Most people’s bodies manufacture Vitamin D in the skin when exposed to the sun. About 15 minutes a day of direct sunlight is sufficient for many people’s bodies to manufacture enough Vitamin D; people with darker skin need longer exposure to sunlight to manufacture the same amount. In winter, people in northern latitudes may not be able to make any Vitamin D from sunlight. Sunscreen lengthens the exposure time needed
Para prevenir ou tratar a infecção pelo coronavírus, administrando uma dose única de 600.000 UIs, para pessoas com 50 kg ou mais, o que corrige a deficiência de imunidade imediatamente e mantém a pessoa com níveis séricos no intervalo recomendado pela Endocrine Society (Estados Unidos) por 1 mês, após o qual a pessoa deve manter 10.000 UI por dia, artigo publicado:
For immediate normalization of vitamin D levels (so that levels remain within the reference range proposed by Endocrine Society in USA) for 1 month, an adult who has not been supplemented should take a single dose of 600,000 IU (six thousand international unities). This loading dose would be immediately absorbed by the subcutaneous fat tissue and will be slowly released into circulation throughout 30 days. Another loading dose may be repeated after 30 days If you start with 10,000 IU per day it will take as long as 60-90 days to achieve the normal range. Coronavirus is a public health emergency (!!!!!). Starting with 10,000 IU per day or giving a loading dose of 600,000 IU will certainly be the difference between death or life (respectively) por many thousands of people who are already infected (with initial symptoms or not) and will or will not progress into respiratory failure and death (respectively). Obese people may require more than 600.000 IU as a loading dose because they may have much fat tissue to absorb vitamin D and then release into circulation.
Vitamin D supplementation to prevent acute respiratory tract
infections: systematic review and meta-analysis of individual
Adrian R Martineau,1,2 David A Jolliffe,1 Richard L Hooper,1 Lauren Greenberg,1 John F Aloia,3 Peter Bergman,4 Gal Dubnov-Raz,5 Susanna Esposito,6 Davaasambuu Ganmaa,7
Adit A Ginde,8 Emma C Goodall,9 Cameron C Grant,10 Christopher J Griffiths,1,2,11 Wim Janssens,12 Ilkka Laaksi,13 Semira Manaseki-Holland,14 David Mauger,15 David R Murdoch,16 Rachel Neale,17 Judy R Rees,18m Steve Simpson,Jr19 Iwona Stelmach,20 Geeta Trilok Kumar,21 Mitsuyoshi Urashima,22 Carlos A Camargo Jr23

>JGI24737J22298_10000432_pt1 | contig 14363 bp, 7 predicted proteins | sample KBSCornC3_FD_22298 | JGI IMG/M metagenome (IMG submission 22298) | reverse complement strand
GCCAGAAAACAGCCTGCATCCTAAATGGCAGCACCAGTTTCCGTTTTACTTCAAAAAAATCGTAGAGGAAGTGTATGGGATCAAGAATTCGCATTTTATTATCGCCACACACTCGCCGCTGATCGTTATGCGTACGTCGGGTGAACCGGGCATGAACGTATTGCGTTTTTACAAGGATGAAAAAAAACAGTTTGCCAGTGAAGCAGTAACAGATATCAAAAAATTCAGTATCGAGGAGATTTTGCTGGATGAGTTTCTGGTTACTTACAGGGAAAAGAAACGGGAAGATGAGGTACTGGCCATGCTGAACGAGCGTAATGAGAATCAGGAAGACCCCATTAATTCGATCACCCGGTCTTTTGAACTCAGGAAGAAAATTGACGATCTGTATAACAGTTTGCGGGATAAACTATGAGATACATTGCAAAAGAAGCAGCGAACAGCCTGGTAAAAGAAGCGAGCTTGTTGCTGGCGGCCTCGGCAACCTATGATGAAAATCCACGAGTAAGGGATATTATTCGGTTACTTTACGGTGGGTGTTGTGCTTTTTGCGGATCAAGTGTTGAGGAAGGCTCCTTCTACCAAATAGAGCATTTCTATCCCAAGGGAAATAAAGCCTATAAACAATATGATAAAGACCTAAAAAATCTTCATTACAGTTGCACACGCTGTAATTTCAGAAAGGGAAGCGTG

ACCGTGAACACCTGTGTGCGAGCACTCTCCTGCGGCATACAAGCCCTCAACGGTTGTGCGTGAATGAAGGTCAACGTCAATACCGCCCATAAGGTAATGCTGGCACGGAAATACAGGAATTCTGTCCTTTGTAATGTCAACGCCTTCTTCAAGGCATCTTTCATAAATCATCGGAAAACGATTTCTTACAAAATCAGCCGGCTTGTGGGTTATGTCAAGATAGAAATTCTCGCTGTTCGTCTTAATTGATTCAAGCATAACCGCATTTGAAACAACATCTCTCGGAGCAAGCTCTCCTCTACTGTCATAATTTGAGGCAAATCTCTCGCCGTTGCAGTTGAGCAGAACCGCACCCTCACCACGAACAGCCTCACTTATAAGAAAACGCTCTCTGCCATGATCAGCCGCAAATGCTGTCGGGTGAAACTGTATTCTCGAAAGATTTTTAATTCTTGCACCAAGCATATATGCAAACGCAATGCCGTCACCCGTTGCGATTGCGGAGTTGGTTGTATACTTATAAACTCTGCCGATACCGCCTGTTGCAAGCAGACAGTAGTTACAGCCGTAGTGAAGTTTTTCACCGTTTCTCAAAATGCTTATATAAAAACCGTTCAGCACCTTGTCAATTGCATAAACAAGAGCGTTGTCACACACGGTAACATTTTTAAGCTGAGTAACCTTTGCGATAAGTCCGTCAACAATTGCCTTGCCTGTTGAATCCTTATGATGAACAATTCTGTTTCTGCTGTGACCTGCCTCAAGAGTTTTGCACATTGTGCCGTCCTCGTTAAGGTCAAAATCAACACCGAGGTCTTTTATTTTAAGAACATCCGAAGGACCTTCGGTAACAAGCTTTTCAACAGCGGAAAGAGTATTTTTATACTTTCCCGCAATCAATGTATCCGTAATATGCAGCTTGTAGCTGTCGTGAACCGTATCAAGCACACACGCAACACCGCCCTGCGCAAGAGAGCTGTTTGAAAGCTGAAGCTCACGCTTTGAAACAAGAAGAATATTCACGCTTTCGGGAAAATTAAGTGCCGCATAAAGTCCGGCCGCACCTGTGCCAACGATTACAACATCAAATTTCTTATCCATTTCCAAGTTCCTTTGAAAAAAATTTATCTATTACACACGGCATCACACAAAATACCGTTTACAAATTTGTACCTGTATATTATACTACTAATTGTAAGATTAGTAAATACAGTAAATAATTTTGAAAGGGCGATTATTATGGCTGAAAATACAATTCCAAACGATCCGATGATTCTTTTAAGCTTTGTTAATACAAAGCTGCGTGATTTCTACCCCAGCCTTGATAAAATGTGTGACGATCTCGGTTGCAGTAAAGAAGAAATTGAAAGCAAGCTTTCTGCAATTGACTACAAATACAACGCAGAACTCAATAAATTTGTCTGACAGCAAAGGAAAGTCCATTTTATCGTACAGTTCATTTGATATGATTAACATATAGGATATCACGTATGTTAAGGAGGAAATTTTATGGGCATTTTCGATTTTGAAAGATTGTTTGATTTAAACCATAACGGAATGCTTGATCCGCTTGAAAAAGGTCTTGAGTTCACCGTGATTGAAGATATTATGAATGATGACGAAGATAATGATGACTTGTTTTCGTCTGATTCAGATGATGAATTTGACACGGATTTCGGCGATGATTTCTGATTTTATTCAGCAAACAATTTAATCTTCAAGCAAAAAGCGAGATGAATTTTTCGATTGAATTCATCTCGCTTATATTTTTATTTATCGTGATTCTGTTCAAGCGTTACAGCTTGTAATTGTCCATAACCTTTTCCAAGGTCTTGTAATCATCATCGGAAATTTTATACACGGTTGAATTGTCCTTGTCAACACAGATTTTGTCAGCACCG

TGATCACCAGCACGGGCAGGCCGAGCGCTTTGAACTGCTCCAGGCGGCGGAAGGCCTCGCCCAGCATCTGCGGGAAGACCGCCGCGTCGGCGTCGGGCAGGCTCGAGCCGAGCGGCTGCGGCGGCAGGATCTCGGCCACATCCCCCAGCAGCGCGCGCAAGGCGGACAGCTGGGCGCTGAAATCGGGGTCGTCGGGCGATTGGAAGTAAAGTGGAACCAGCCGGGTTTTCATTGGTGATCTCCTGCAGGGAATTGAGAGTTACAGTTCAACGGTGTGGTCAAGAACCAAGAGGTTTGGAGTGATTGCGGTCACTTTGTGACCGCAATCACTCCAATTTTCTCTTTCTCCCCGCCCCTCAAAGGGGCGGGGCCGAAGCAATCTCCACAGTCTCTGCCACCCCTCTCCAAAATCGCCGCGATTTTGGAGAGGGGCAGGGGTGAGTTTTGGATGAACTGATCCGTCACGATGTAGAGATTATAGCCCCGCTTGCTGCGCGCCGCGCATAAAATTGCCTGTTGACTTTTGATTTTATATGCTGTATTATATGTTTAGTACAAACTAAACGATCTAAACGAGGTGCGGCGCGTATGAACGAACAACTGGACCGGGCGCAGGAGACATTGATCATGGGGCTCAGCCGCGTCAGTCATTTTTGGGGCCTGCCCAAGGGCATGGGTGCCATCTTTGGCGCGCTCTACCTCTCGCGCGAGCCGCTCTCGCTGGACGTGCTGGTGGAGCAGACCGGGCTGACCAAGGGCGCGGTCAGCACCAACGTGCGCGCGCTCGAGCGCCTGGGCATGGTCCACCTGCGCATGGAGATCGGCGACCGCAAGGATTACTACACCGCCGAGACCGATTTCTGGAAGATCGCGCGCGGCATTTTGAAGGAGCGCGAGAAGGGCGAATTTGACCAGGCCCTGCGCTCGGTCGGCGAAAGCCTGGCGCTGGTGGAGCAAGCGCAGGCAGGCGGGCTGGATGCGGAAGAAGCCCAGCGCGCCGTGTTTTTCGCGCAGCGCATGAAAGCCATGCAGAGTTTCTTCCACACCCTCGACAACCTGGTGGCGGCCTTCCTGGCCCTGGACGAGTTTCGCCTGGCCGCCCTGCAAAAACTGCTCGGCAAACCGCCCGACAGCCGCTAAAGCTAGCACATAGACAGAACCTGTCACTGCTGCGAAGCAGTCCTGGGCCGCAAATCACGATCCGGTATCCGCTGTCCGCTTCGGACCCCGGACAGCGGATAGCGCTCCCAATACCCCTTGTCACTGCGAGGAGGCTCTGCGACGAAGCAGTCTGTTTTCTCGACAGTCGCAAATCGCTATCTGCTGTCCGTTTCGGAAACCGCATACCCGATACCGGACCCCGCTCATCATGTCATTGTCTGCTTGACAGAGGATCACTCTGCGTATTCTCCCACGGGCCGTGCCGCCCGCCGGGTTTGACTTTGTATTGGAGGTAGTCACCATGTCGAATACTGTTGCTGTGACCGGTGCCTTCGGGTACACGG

Faça download da publicação aqui:
Escuridão e depressão
A falta de luz solar está ligada à redução de funções cognitivas entre pessoas com depressão, aponta um novo estudo publicado na revista Environmental Health.
O trabalho foi feito por pesquisadores da Universidade do Alabama e da Nasa, a agência espacial dos Estados Unidos, que usaram dados de satélites para medir a exposição à luz do Sol pelo território do país e relacionar as informações com a prevalência de problemas cognitivos em indivíduos com depressão.
Foram utilizados dados de 14.474 pessoas, avaliadas em um levantamento feito com apoio dos Institutos Nacionais de Saúde (NIH, na sigla em inglês) do país. “Observamos que entre os participantes com depressão a baixa exposição à luz estava associada com uma probabilidade mais elevada de prejuízo cognitivo”, disse Shia Kent, da Universidade do Alabama, primeiro autor do estudo.
Clima afeta a saúde
A associação não foi verificada entre os participantes do estudo que não tinham depressão.
“Essa relação continuou significativa após os ajustes feitos para as diferentes estações do ano. Essa descoberta de que o clima pode não apenas afetar o humor, mas também a cognição tem implicações importantes para o tratamento da depressão, particularmente para os distúrbios afetivos sazonais”, destacou.
Segundo os autores do estudo, os mecanismos psicológicos ligados à depressão sazonal também podem estar envolvidos no efeito da luz solar na função cognitiva no contexto dos sintomas depressivos.
Teste das funções cognitivas
Na pesquisa, a função cognitiva foi avaliada por meio de testes de memória de curto prazo e da orientação temporal. Assim com atua na regulação dos hormônios serotonina e melatonina, a luz também afeta o fluxo de sangue no cérebro, que, por sua vez, está relacionado a funções cognitivas.